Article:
Newton County vet student raises funds to buy pet oxygen masks

Covington Fire Department firefighters are shown here with Dr. Beth McElhenny and Petey. Looking on is Emily Wright and her dog Ellie, who inspired the project.

Covington Fire Department firefighters are shown here with Dr. Beth McElhenny and Petey. Looking on is Emily Wright and her dog Ellie, who inspired the project.


Newton County Fire Service firefighters welcome the additional equipment of 10 02 Fur Life Kits which contain oxygen masks in three sizes for use when family pets suffer smoke inhalation. Demonstrating how to use the masks is Petey and Emily Wright and looking on is Dr. Beth McElhenny of Oak Hill Animal Hospital. - Special phtos

COVINGTON -- The terrible fires in the western U.S. over the summer inspired a Newton County resident to make a difference in the safety of pets. Emily Wright launched a fundraiser to purchase oxygen masks for pets and donate them to the Newton County Fire Service and the Covington Fire Department.

A Georgia State University student who will transfer to the University of Georgia in the spring as an animal science major with the ultimate goal of becoming a veterinarian, Wright said as she heard of the devastation the wildfires left in their wake, she began wondering about the animals.

"I also began thinking of how a wildfire or house fire could affect my 6-year-old Papillon, Ellie. I decided to check with our local fire department to see if they carried pet oxygen masks, a device I had read about that helped some animals affected by the Colorado fires," she said. "When I learned that the fire department didn't have this equipment, I knew I could help. With the support of Oak Hill Animal Hospital and Dr. Beth McElhenny matching my donations and helping spread animal fire safety information, the Papillon Project came to life."

Wright, along with matching funds from McElhenny, raised $1,200 -- enough to buy 10 02 Fur Life Kits for NCFS and six for the Covington Fire Department.

"So often we forget about our pets, which are very much a part of someone's family. This project and donation from Emily Wright and Dr. McElhenny from Oak Hill Animal Hospital will have a direct impact on those other very important family members, our pets," said NCFS Chief Kevin O'Brien. "Community involvement like Emily has demonstrated has a great impact on our service and Newton County Fire is grateful for her contribution and commitment to our success."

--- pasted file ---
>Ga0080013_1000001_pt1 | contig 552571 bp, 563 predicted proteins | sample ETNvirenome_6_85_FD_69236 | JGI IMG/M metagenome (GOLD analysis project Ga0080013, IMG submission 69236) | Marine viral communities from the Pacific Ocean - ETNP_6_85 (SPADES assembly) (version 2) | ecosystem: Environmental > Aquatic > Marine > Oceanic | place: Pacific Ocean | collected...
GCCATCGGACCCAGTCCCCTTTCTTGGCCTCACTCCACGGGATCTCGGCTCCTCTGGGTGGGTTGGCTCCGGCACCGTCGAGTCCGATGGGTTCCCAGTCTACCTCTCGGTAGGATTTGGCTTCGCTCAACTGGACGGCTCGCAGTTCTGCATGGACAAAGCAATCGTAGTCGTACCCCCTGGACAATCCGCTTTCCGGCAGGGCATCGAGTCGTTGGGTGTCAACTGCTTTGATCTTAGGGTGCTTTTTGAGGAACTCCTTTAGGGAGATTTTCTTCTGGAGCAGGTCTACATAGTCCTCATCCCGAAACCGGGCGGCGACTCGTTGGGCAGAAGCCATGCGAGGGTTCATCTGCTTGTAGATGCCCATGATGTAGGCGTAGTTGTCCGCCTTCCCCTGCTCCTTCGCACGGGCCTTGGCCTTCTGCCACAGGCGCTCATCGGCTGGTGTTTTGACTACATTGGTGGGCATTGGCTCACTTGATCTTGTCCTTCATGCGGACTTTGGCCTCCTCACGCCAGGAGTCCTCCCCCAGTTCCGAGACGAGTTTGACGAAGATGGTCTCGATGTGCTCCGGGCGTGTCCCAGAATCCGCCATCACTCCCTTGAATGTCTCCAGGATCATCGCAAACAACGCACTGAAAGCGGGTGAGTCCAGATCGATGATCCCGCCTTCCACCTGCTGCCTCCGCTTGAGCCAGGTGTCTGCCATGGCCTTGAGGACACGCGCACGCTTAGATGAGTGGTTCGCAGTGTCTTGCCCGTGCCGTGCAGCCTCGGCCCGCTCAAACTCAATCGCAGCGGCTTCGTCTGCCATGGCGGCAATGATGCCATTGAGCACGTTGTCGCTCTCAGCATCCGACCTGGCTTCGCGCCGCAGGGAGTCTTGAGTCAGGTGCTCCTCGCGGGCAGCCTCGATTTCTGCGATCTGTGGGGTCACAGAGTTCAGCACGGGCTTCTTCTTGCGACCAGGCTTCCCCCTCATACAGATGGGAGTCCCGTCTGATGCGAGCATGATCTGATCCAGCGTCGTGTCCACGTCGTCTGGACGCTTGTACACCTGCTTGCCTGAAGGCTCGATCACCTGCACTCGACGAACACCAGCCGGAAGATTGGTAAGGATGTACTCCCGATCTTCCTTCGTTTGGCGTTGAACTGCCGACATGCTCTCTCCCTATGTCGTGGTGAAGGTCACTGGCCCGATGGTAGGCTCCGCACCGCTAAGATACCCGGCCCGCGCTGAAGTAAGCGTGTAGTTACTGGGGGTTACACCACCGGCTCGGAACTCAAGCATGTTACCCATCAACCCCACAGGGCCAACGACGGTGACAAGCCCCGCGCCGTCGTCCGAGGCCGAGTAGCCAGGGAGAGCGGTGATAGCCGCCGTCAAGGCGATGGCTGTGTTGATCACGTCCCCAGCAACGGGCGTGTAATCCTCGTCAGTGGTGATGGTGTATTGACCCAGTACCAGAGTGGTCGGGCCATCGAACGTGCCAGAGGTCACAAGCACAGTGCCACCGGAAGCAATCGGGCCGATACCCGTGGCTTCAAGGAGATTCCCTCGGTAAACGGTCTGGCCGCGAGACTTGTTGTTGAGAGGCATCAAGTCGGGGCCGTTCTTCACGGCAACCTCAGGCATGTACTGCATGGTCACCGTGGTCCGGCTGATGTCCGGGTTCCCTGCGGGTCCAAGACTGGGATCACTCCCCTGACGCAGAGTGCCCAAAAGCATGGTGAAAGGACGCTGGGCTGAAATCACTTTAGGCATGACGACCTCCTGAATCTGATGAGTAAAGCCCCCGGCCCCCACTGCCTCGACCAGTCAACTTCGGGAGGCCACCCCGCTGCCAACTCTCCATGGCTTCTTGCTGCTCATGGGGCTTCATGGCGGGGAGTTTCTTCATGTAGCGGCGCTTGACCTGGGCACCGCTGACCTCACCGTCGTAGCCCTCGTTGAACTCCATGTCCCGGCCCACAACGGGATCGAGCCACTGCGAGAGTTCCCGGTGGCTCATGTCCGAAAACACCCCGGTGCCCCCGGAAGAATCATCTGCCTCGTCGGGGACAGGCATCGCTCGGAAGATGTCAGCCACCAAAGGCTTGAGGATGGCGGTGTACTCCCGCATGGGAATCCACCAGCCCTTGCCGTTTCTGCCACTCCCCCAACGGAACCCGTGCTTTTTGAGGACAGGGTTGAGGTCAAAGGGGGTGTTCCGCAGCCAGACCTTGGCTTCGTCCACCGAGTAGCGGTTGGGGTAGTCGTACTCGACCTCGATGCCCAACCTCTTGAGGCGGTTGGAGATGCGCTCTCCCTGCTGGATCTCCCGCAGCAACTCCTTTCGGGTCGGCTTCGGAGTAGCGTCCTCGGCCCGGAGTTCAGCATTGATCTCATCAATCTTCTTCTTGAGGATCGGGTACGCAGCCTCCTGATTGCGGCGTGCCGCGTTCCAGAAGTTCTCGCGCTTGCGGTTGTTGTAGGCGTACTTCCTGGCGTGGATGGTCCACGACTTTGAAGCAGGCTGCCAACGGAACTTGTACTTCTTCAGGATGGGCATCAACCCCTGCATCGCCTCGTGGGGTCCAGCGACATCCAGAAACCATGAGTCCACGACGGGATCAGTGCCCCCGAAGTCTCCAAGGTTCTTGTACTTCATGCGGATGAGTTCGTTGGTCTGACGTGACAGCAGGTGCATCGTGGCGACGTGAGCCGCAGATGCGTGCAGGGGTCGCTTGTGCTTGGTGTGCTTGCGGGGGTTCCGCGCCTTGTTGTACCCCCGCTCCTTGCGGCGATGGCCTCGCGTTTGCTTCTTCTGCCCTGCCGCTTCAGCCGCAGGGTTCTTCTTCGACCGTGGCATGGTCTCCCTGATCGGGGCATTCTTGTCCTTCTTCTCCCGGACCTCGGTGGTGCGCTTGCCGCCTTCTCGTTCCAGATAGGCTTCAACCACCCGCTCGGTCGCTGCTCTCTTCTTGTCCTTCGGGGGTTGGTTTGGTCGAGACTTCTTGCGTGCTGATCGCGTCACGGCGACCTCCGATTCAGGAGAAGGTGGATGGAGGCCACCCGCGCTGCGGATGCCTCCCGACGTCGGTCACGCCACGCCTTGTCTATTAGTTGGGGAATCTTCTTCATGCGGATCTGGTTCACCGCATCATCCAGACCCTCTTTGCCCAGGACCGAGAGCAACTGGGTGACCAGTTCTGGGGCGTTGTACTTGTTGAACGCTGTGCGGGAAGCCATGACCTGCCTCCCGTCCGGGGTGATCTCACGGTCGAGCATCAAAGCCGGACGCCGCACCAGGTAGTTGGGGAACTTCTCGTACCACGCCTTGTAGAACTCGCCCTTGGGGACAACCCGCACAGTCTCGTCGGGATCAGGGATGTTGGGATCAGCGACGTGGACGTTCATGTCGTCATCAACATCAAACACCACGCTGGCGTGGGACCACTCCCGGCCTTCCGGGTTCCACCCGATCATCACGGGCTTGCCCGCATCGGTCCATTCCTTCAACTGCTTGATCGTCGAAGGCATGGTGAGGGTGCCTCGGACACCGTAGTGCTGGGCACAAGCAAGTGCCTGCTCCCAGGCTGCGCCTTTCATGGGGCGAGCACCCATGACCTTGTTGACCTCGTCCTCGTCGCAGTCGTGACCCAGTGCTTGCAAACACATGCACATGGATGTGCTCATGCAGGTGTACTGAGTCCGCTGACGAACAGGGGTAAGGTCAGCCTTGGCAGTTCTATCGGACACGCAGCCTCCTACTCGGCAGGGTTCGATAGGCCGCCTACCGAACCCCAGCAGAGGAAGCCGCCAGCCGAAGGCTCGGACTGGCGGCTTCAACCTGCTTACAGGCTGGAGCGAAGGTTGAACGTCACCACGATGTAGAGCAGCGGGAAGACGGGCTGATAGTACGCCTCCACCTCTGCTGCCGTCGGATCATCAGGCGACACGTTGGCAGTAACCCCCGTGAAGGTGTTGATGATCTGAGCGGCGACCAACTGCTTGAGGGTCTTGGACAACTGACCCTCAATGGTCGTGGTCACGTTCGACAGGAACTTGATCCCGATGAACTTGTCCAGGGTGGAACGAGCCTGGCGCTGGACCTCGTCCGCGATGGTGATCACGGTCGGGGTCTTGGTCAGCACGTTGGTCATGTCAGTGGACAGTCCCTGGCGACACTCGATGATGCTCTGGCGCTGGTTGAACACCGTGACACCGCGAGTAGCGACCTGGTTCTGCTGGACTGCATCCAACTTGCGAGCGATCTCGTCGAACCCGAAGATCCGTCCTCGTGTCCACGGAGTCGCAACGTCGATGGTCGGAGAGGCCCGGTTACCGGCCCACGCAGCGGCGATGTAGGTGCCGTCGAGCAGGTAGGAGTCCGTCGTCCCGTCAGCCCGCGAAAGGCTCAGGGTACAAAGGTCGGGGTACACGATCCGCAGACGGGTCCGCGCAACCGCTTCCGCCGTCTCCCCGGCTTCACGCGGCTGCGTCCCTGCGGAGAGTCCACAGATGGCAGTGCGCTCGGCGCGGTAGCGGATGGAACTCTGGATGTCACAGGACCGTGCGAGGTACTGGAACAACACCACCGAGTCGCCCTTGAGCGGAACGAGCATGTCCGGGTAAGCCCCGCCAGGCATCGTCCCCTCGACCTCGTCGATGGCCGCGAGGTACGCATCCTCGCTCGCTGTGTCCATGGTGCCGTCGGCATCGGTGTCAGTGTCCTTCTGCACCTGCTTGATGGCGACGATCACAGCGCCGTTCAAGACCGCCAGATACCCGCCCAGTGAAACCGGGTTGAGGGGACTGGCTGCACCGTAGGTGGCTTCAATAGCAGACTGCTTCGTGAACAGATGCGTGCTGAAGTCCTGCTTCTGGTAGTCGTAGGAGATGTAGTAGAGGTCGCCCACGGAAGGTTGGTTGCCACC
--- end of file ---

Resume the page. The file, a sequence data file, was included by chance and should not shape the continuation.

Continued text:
Covington Fire Chief John McNeil was also grateful for the donation.

"We know that family pets are valuable members of many households in the city. Thanks to Ms. Wright and Dr. McElhenny, we are now equipped with oxygen masks that can assist us in the resuscitation of a family pet in the event of smoke inhalation due to a fire in the home," he said. "Their partnership in providing the Covington Fire Department with these pet oxygen masks is awesome and greatly appreciated."

Each 02 Fur Life Kit is reusable and contains three masks for small, medium and large pets to be used on dogs or cats. It also contains three oxygen air tubes, a bag for storage, instructions showing how to perform CPR on dogs and cats and a "pet oxygen masks on board" decal for display on fire trucks.

Wright said she'd like to thank everyone who helped with the project and helped her meet her goal.

"We had one particularly large donation from Fantana Farm and Kennel, a boarding facility off Ga. Highway 81 in Newton County. They're dog lovers, too, and heard about the project and wanted to help," she said. "And a special thank you to Dr. McElhenny for being open and letting me raise funds and for matching the final total."

McElhenny said she was excited about the opportunity to support the project.

"I think it is a great way to give something back to the community and possibly help some pets we see here as patients," McElhenny said. "You never know when a disaster like a house fire might affect you and your pets. If we can help save even one with the oxygen masks, it will have been worth the effort."